This context affects the family structure and the relationships that are in some way connected to this situation; thus, each party experiences the process of loss and bereavement in a different way. In terms of these two aspects, attempts can be made to understand the influence and position of health professionals, specifically nursing staff that works with end-of-life newborns.

Although death is a relatively common occurrence in nursing, it was noted that professionals have difficulties, not only accepting, but also properly managing such situations, especially when it involves infants and their families.1

In general, the issue of death and bereavement tends to be denied by individuals - including those not undergoing the process, but who have to deal with it in some way. This denial is heightened when it involves children.

This aspect complicates the work of health professionals who, apart from dealing with the family's experience of loss, must also cope with lack of dialogue within the team and their own personal values. The following was observed among nurses: fear of provoking reactions in colleagues, patients and family members; the desire to protect family members from further suffering; and uncertainty about their own feelings regarding death.2

It was seen that the context of neonatal intensive care units (NICU) has various implications for the parties involved in the hospitalization process - newborns, families and multiprofessional and interdisciplinary teams - where the work process should enable the provision of care that meets the specific needs of the neonatal group.3,4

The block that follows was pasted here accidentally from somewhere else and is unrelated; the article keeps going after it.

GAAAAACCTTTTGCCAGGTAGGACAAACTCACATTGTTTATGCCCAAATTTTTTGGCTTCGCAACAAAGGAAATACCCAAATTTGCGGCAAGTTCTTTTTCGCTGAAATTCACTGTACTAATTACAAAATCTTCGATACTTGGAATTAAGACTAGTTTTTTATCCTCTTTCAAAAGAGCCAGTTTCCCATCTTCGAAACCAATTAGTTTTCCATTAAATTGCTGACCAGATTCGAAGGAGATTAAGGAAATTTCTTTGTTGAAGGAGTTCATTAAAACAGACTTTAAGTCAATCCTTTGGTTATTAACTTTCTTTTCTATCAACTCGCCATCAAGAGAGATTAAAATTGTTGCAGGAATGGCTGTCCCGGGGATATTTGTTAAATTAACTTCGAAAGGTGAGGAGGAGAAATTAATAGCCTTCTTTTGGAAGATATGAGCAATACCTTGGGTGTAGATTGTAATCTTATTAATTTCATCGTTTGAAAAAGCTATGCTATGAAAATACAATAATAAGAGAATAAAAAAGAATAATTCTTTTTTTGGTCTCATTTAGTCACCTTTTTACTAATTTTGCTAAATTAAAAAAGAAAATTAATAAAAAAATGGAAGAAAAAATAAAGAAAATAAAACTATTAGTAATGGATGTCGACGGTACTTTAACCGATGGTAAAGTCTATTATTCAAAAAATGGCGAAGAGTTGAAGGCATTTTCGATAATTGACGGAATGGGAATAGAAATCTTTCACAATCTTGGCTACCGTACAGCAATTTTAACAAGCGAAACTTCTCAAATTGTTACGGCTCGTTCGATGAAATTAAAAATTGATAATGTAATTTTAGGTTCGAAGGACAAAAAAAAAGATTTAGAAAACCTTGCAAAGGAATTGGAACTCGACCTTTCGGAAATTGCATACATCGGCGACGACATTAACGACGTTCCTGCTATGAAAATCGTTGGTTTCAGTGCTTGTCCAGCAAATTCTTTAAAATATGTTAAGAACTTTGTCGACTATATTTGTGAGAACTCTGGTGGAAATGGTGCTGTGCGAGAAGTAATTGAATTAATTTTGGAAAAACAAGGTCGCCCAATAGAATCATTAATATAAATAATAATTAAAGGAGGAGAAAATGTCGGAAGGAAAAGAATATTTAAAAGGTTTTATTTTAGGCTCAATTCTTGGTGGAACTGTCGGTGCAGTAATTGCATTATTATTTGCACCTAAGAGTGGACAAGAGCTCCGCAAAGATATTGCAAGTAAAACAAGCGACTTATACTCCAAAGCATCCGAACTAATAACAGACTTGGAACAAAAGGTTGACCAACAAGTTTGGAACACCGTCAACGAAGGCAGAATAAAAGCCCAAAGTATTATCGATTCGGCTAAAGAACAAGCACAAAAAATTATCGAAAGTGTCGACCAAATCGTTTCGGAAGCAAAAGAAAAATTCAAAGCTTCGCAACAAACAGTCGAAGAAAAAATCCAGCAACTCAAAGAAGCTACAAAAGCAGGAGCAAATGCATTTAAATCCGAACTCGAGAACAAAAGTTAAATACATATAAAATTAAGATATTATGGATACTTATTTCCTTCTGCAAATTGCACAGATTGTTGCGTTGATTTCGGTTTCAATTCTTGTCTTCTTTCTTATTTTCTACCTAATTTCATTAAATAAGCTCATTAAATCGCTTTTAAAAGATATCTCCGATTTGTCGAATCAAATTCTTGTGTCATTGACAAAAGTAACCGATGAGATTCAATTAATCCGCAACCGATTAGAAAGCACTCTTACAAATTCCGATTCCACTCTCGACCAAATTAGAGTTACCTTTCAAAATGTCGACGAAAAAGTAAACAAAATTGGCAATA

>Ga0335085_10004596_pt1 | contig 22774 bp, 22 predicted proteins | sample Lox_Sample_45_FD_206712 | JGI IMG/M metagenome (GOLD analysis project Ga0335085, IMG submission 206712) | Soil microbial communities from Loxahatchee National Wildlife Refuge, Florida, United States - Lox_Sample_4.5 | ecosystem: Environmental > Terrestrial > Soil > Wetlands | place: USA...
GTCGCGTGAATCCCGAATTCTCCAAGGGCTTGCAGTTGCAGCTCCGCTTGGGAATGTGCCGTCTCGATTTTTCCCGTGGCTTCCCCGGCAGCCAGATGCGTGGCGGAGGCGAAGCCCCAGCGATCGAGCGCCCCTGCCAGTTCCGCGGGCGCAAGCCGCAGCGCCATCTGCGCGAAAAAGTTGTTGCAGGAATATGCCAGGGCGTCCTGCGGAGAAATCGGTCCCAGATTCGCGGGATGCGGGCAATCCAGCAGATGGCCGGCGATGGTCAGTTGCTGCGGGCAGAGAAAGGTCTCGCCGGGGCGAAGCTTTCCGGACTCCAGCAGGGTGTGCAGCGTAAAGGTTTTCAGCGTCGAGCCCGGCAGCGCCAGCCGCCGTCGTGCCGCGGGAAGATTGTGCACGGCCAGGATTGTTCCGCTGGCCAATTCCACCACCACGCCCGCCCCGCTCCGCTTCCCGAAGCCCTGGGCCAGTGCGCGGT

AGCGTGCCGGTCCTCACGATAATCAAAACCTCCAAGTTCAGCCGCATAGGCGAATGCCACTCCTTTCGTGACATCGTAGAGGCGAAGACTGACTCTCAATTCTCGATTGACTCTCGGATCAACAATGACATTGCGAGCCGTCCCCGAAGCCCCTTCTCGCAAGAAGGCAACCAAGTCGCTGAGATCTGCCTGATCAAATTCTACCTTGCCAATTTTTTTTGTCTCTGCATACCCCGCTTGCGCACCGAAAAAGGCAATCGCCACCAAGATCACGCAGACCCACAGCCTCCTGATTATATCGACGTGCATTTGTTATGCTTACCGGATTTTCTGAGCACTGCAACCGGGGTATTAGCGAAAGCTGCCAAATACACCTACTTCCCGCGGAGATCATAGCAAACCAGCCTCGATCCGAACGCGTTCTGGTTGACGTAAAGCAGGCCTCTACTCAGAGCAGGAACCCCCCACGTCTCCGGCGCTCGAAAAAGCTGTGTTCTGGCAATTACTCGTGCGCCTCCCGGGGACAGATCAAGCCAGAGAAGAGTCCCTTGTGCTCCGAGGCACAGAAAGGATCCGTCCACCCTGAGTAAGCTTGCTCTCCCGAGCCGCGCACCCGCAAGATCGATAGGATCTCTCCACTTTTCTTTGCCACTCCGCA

Newborns in ICUs are in a state of dependency, fragility and instability, which requires specific care and training, perspicacity and sensitivity on the part of health teams to provide safe and comprehensive care.5 Therefore, NICUs are environments where care must go beyond technical and scientific activities, and requires viewing all the parties involved in the experience of caring for seriously ill infants.

Health teams, therefore, play a fundamental role in the experience of families in these situations. A literature review on nursing and the relationship with mothers of sick newborns shows that they need emotional support, good communication, access to information with the appropriate type of language and involvement in the care of their babies. Health teams in turn, must understand these needs.6

Studies show that the attitudes of teams have a direct effect on the memories of those whose children were hospitalized in an NICU: when the team is sensitive to the questions, pain and needs of mothers during situations of anguish and stress, the experience is remembered in a positive way.7 During an infant's stay in an NICU, the relationship between caregivers and the family should be built on good communication and trust - so that the relationship is strengthened throughout the process.8,9

An integrative literature review on the involvement of parents in end-of-life care and decisions in neonatal ICUs found that training nurses in how to provide end-of-life care was reflected in better support for parents during this difficult experience.10 It considered end-of-life care as part of the macro context of palliative care. This type of care is defined by the WHO as "an approach that improves the quality of life of patients and their families facing the problem associated with life-threatening illness, through the prevention and relief of suffering by means of early identification and impeccable assessment and treatment of pain and other problems, physical, psychosocial and spiritual".11 For this reason, it is essential address palliative care in the context of neonatal ICUs.